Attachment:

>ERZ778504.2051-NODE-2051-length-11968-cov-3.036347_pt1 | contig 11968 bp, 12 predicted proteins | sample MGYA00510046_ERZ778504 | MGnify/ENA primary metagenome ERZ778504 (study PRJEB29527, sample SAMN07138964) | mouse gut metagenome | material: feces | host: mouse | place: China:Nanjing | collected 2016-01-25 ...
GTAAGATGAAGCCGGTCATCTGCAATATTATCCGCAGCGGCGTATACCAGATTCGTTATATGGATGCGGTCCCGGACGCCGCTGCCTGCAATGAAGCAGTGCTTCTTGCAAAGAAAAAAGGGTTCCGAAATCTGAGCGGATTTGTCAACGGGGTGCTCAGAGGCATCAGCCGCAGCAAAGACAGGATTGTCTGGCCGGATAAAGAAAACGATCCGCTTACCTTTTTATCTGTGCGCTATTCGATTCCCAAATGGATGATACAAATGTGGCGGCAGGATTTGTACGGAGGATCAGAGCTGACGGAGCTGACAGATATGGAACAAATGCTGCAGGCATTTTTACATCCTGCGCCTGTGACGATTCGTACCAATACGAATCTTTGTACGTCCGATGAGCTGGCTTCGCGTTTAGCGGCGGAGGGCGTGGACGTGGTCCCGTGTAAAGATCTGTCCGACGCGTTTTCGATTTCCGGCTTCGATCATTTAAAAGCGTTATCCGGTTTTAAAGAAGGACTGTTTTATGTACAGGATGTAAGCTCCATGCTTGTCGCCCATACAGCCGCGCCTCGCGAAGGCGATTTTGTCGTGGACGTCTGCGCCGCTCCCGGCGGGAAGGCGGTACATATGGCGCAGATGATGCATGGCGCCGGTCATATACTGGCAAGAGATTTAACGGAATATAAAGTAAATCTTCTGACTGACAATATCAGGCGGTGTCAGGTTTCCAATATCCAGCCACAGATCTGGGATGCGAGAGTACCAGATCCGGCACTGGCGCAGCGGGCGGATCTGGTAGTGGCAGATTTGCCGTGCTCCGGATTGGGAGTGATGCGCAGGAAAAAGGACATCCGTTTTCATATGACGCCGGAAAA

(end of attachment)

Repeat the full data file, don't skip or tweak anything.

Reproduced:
>ERZ778504.2051-NODE-2051-length-11968-cov-3.036347_pt1 | contig 11968 bp, 12 predicted proteins | sample MGYA00510046_ERZ778504 | MGnify/ENA primary metagenome ERZ778504 (study PRJEB29527, sample SAMN07138964) | mouse gut metagenome | material: feces | host: mouse | place: China:Nanjing | collected 2016-01-25 ...
GTAAGATGAAGCCGGTCATCTGCAATATTATCCGCAGCGGCGTATACCAGATTCGTTATATGGATGCGGTCCCGGACGCCGCTGCCTGCAATGAAGCAGTGCTTCTTGCAAAGAAAAAAGGGTTCCGAAATCTGAGCGGATTTGTCAACGGGGTGCTCAGAGGCATCAGCCGCAGCAAAGACAGGATTGTCTGGCCGGATAAAGAAAACGATCCGCTTACCTTTTTATCTGTGCGCTATTCGATTCCCAAATGGATGATACAAATGTGGCGGCAGGATTTGTACGGAGGATCAGAGCTGACGGAGCTGACAGATATGGAACAAATGCTGCAGGCATTTTTACATCCTGCGCCTGTGACGATTCGTACCAATACGAATCTTTGTACGTCCGATGAGCTGGCTTCGCGTTTAGCGGCGGAGGGCGTGGACGTGGTCCCGTGTAAAGATCTGTCCGACGCGTTTTCGATTTCCGGCTTCGATCATTTAAAAGCGTTATCCGGTTTTAAAGAAGGACTGTTTTATGTACAGGATGTAAGCTCCATGCTTGTCGCCCATACAGCCGCGCCTCGCGAAGGCGATTTTGTCGTGGACGTCTGCGCCGCTCCCGGCGGGAAGGCGGTACATATGGCGCAGATGATGCATGGCGCCGGTCATATACTGGCAAGAGATTTAACGGAATATAAAGTAAATCTTCTGACTGACAATATCAGGCGGTGTCAGGTTTCCAATATCCAGCCACAGATCTGGGATGCGAGAGTACCAGATCCGGCACTGGCGCAGCGGGCGGATCTGGTAGTGGCAGATTTGCCGTGCTCCGGATTGGGAGTGATGCGCAGGAAAAAGGACATCCGTTTTCATATGACGCCGGAAAA